• Does OSHA require employers to document their monthly portable fire extinguisher inspections?

Federal OSHA standard 1910.157(e)(2), which requires a visual inspection of all portable extinguishers be performed at least monthly, does not have a requirement for documentation of monthly inspections (whereas the mandatory annual inspections and periodic maintenance inspections do have to be documented). Many employers chose to document their monthly inspections anyway; in fact, most inspection tags that are attached to portable extinguishers after their annual inspections have a 12-month grid on back of them where an inspector can enter the date and their initials whenever they perform the monthly inspections.

However, be warned; OSHA has cited employers using these tags as evidence that monthly inspections were not performed because, even though the back of the tag had several months with the initials in place to document the inspections were conducted, there was one (or more) month where the initials were not entered. In other words, if you want to go above and beyond, be religious about it or else your lack-luster record-keeping can come back to bite you in the butt!

  • Does OSHA require documentation of the portable fire extinguisher training sessions we provide for our employees?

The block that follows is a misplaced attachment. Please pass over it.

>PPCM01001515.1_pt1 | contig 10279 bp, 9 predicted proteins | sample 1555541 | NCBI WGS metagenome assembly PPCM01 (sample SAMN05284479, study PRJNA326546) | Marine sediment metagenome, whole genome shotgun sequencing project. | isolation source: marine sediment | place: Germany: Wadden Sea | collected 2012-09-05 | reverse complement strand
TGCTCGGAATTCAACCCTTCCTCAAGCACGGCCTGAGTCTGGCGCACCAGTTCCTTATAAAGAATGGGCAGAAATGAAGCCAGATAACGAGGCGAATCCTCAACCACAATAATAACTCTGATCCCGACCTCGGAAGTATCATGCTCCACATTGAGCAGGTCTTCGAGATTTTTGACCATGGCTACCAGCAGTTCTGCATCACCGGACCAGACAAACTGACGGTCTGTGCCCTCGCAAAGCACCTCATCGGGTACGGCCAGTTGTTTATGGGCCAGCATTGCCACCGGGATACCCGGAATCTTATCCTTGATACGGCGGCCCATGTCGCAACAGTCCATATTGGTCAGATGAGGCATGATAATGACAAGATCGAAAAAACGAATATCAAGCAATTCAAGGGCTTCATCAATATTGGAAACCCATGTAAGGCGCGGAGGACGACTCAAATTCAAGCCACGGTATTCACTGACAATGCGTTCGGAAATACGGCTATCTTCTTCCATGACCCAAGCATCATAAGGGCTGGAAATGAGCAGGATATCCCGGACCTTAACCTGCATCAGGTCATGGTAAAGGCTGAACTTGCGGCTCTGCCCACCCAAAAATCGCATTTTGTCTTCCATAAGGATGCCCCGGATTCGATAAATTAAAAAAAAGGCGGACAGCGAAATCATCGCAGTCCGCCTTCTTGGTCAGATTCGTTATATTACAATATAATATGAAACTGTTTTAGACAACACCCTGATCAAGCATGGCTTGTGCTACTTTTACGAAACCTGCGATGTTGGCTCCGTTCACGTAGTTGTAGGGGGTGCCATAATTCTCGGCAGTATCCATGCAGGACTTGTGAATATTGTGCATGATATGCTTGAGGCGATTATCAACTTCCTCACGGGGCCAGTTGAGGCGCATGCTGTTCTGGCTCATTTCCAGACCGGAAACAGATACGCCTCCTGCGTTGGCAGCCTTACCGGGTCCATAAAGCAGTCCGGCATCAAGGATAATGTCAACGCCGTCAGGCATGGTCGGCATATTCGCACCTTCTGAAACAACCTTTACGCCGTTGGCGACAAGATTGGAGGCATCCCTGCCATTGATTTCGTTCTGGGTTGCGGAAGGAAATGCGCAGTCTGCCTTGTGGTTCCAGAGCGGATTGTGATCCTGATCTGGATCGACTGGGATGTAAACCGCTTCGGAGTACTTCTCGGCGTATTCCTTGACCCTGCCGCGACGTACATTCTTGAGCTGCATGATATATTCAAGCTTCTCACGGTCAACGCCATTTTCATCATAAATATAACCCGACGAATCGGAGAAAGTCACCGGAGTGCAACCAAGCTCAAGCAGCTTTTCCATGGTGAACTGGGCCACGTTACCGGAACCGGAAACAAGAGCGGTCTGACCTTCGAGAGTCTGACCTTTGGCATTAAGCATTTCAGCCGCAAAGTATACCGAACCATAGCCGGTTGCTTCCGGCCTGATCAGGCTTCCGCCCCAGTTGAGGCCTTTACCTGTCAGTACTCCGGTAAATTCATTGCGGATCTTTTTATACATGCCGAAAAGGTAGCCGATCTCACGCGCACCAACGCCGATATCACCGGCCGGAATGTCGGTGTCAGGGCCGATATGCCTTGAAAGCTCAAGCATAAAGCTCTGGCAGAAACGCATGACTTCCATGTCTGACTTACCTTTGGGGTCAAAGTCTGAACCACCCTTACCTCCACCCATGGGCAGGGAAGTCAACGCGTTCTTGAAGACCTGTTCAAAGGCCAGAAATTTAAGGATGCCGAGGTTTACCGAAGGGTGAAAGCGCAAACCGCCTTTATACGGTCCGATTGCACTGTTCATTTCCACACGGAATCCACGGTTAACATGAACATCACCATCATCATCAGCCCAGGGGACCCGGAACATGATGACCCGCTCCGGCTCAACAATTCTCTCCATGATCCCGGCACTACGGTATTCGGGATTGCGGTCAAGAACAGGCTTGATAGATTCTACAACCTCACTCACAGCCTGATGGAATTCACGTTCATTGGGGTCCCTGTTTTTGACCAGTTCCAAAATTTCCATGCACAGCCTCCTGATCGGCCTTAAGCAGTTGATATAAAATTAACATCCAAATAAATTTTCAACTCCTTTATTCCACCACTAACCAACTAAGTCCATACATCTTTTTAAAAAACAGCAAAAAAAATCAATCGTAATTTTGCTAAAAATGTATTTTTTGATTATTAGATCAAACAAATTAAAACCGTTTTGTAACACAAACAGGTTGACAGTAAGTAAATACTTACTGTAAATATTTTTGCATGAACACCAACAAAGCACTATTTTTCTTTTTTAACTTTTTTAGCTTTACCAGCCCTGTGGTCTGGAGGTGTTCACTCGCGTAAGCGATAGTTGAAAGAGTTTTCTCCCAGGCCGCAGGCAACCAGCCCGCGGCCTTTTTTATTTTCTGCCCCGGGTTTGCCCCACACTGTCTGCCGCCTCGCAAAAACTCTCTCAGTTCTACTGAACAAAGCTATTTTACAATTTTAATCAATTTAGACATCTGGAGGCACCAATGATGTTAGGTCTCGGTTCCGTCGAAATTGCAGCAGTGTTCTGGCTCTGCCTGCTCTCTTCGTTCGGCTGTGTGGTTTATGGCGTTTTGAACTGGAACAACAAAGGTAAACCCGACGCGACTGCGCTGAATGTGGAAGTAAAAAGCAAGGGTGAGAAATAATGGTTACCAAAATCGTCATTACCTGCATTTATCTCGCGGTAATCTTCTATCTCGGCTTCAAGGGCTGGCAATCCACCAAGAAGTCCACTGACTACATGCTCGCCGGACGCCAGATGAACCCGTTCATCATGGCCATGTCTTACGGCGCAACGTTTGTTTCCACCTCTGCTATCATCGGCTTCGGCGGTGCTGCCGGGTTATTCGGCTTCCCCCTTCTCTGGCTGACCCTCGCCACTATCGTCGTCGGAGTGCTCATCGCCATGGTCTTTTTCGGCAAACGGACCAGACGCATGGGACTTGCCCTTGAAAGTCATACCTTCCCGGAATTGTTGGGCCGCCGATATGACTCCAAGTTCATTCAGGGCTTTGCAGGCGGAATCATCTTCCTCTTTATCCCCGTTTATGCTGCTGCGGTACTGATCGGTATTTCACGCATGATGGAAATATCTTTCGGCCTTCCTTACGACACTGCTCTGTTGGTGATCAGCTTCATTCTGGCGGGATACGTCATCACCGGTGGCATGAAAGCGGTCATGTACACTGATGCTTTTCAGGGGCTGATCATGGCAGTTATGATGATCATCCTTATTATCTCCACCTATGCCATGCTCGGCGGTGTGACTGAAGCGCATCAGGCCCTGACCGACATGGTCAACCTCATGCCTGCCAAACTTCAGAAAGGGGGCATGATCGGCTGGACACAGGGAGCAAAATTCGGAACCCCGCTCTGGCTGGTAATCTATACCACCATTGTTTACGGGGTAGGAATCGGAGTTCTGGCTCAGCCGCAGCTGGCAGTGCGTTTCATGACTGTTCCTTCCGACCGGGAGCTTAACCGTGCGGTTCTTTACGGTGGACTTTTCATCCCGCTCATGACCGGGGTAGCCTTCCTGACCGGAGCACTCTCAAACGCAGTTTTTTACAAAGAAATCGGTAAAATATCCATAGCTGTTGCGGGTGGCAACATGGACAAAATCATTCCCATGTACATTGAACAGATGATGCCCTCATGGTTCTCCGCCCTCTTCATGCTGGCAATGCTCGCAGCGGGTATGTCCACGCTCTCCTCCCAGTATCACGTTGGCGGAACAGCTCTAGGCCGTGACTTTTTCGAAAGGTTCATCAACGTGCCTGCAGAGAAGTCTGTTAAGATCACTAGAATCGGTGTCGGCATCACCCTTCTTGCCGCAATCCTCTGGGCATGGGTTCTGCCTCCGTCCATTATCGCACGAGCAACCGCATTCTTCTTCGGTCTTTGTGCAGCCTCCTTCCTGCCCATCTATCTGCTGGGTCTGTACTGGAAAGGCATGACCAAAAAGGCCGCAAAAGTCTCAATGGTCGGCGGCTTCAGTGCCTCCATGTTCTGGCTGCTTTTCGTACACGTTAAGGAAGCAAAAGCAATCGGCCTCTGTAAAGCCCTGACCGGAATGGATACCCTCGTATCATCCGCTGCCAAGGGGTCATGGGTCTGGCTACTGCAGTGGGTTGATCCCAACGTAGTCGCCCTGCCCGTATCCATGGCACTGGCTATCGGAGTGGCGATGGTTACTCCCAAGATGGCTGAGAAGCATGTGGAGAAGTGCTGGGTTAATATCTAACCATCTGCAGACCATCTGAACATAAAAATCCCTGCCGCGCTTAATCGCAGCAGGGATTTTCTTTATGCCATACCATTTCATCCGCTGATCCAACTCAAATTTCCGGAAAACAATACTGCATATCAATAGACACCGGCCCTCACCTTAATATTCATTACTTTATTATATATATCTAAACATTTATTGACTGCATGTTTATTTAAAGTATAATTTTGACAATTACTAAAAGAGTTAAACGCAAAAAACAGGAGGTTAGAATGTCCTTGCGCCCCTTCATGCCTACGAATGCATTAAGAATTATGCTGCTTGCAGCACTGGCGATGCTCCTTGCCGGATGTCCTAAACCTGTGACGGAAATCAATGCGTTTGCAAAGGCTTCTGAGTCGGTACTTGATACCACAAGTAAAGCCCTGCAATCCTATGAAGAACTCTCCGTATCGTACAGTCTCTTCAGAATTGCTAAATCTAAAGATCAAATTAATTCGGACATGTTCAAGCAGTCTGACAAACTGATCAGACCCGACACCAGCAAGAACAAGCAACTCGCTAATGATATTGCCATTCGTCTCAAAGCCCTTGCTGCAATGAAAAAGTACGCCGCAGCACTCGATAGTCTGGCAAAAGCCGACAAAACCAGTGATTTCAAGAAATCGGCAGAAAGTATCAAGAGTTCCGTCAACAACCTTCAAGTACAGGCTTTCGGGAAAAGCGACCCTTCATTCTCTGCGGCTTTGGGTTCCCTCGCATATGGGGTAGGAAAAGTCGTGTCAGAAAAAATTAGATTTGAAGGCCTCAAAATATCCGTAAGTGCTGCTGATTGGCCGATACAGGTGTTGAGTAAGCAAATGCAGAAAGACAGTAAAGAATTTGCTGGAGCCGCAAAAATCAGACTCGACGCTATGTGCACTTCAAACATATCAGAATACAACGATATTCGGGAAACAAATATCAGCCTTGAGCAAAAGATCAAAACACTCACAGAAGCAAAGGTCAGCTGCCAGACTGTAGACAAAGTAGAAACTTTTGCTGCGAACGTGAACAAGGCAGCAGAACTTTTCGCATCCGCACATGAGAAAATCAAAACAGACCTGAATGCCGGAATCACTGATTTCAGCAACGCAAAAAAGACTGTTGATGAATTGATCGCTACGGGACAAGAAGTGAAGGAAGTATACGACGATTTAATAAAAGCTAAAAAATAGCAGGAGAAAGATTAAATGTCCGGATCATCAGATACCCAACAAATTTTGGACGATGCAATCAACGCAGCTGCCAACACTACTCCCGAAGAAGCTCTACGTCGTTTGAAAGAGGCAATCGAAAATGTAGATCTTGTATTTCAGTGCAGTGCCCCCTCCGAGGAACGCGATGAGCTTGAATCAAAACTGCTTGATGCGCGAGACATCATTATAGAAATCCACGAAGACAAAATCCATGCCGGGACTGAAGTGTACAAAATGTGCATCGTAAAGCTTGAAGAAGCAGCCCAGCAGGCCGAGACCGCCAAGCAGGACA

Paragraph (g) of the Federal OSHA standards for portable fire extinguishers covers training and education requirements. There is no requirement to document the initial or annual refresher training and education sessions. Again, though, many employers find it easier to manage this aspect of their health and safety programs by using a system to document portable fire extinguisher training and education sessions. But the same principle that applies to the missed monthly inspection records can also get you here. Make sure that you capture the names of ALL trained employees attending these training sessions. And more importantly, go back and identify all those workers who were off work due to sickness, vacation, or other reasons on training day and get them into a make-up session so you can document their attendance.

Please remember that employers operating in states having their own approved State-OSHA programs should check their State-OSHA requirements, which could vary from those of Federal OSHA that I have outlined above.

Have you been asked these questions about portable fire extinguishers before? Perhaps you have some additional information about these issues that you’d like to share? If you do have further information pertinent to this topic, please click here and entering your comment in the “Comments” box. And last but not least, I would like to encourage you to Share this Blog post with others in your Network who might benefit from reading this information.

   

ABOUT THE AUTHOR:

Curtis Chambers is a Certified Safety Professional (CSP) and holds a Master of Science degree in Occupational Safety and Health. He has held numerous leadership positions managing and evaluating health and safety programs and providing training on workplace safety and health topics at various public organizations and private corporations. Mr. Chambers is currently the President of OSHA Training Services Inc. Visit their website at www.oshatraining.com.